My overall first impression is that the restaurant is more geared towards non-Koreans although there were plenty of Korean people dining when I dined there. That said, I would definitely return for a big BBQ dinner to check out the meats and see if a full dinner is a more authentic experience than the formal lunch.
Gaonnuri, Midtown East, NYC
One doesn’t get many opportunities to dine on the 39th floor with majes
tic sweeping views of the city anymore.
Gaonnuri, which means “center of the world” in Korean is one of the few spots left that allows you that luxury. This modern space has rather a formal clientele – a lot of the patrons are Korean business people.
Lunch offers a good deal and allows a nice sampling of their dishes. The menu is traditional Korean overseen by Chef Tae Goo Kang who has cooked in the kitchens of Nobu 57 and The Modern.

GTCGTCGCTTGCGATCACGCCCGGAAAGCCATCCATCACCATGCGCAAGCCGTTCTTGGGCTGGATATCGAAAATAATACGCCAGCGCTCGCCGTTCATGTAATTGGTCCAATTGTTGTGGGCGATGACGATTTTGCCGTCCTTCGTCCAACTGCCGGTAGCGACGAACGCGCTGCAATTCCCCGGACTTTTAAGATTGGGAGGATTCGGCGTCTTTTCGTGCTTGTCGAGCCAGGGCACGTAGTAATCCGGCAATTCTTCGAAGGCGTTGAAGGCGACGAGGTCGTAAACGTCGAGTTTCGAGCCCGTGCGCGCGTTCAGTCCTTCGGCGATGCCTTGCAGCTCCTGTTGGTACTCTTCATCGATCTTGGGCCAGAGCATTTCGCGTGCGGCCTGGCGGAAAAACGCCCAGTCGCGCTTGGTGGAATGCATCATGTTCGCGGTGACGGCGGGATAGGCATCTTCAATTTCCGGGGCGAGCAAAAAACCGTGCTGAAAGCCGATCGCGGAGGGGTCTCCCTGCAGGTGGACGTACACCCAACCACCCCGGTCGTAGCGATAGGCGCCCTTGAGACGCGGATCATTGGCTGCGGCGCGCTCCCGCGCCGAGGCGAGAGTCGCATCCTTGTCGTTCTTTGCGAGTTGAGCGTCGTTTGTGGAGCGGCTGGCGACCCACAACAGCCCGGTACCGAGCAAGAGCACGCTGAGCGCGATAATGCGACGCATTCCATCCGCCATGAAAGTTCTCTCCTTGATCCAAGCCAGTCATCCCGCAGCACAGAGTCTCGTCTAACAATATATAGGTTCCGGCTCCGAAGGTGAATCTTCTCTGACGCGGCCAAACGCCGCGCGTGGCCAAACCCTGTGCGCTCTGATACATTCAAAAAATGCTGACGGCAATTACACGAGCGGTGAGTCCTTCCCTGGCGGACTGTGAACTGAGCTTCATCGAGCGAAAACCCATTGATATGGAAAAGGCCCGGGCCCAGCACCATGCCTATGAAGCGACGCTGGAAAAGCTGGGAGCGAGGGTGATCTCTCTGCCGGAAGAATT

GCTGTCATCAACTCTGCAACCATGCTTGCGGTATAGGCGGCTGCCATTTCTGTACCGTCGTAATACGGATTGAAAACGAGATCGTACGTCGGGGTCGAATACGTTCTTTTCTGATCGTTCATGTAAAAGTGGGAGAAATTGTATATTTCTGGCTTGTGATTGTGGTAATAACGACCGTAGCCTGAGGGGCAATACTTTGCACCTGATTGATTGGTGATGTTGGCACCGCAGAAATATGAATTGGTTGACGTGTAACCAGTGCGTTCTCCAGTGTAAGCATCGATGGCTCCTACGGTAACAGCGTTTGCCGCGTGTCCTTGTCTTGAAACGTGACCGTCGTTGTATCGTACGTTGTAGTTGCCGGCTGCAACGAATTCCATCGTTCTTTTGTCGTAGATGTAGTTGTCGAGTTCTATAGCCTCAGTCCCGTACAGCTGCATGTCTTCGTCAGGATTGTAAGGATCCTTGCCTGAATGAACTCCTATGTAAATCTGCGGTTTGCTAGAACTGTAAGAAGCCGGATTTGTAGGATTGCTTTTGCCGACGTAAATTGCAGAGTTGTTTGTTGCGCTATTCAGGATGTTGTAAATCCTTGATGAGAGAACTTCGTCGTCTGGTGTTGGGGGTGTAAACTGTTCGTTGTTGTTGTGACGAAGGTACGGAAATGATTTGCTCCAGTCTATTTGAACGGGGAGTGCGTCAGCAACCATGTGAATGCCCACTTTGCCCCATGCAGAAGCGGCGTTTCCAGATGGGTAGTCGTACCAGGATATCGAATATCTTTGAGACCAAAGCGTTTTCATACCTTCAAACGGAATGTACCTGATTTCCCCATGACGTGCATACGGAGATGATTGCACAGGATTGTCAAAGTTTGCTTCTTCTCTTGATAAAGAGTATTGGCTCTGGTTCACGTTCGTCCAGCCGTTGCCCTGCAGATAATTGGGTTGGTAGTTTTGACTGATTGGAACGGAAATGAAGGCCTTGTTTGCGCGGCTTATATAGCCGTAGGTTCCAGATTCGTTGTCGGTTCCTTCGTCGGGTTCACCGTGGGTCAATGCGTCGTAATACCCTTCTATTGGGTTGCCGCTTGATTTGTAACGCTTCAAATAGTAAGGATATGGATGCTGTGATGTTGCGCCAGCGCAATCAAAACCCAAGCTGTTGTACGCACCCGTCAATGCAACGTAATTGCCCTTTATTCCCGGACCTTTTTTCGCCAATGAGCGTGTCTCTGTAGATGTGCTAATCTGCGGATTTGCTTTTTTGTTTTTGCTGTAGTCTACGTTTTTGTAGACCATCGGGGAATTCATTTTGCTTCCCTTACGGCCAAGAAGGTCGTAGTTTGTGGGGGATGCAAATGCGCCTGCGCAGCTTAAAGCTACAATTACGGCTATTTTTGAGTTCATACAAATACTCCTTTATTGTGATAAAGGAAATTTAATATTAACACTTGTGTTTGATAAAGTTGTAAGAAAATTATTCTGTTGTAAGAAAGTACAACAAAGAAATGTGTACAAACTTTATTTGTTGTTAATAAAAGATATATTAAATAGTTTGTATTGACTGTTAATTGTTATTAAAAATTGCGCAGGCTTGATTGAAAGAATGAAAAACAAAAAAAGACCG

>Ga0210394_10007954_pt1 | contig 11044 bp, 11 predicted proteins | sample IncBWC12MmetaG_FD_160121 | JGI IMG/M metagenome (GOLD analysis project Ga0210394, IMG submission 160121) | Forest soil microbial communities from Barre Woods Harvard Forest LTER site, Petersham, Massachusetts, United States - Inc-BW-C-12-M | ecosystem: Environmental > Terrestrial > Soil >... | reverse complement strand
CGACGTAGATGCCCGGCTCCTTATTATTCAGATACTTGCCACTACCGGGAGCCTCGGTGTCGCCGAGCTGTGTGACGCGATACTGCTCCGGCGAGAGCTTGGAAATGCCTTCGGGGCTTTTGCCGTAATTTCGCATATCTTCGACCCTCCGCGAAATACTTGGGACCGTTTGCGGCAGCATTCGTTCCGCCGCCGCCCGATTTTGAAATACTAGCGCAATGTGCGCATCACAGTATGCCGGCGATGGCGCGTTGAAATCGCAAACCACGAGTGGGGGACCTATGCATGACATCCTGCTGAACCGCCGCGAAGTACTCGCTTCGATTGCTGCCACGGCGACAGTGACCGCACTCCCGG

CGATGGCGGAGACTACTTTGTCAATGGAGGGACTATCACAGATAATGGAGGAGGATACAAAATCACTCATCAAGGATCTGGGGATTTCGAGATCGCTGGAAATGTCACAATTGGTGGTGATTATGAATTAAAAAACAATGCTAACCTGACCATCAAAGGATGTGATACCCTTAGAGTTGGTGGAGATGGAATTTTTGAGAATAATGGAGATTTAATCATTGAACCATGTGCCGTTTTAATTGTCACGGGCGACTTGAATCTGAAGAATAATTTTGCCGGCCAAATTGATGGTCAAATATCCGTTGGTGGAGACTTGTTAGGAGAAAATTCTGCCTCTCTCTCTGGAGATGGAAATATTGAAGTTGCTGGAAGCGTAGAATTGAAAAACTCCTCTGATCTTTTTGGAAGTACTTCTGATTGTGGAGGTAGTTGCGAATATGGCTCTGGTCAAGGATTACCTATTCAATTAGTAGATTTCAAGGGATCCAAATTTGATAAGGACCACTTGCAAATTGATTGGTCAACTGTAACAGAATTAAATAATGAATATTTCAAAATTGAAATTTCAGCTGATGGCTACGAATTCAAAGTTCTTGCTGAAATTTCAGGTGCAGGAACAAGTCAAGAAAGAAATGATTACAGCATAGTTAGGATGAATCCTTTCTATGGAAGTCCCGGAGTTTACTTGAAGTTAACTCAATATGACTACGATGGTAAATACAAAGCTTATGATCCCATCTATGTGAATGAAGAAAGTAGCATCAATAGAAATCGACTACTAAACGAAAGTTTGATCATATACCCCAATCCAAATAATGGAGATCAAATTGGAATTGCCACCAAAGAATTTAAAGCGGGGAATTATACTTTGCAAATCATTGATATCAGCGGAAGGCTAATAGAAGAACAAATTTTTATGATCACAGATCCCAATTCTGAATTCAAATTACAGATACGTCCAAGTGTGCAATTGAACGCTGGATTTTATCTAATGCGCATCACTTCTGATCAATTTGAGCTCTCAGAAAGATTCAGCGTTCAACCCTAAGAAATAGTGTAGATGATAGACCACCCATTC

The food is good but not quite as spectacular as the views but it certainly is a spot to consider.
Here is some of what we ate:
Tofu Pancake Sampler With Beef, Perilla Leaf, Shrimp And Fish Steamed Pork With Spicy Special Kimchi Mushroom Bokkeum Bansang Galbi Black Cod Jorim Sides
A toast to the world from the top floor of a Manhattan penthouse. Finished off a night of exquisite Korean BBQ at gaonnurinyc with a glass of hennessyus and a deconstructed peanut butter cup. The product of a surprise dinner by the lovely--my muse, and gorgeous companion--jaclynjoslin The greatest gift as a traveler is to share the world; to conspire en masse with great movements of cultural awareness; to reap the harvest of our ancestors and, of course, to drink and make merry with the citizens of the world. I'd love to see a shot of your favorite drinking-hole--#AToastToTheWorld (let's get this hashtag rolling!) See you there Photo (2014)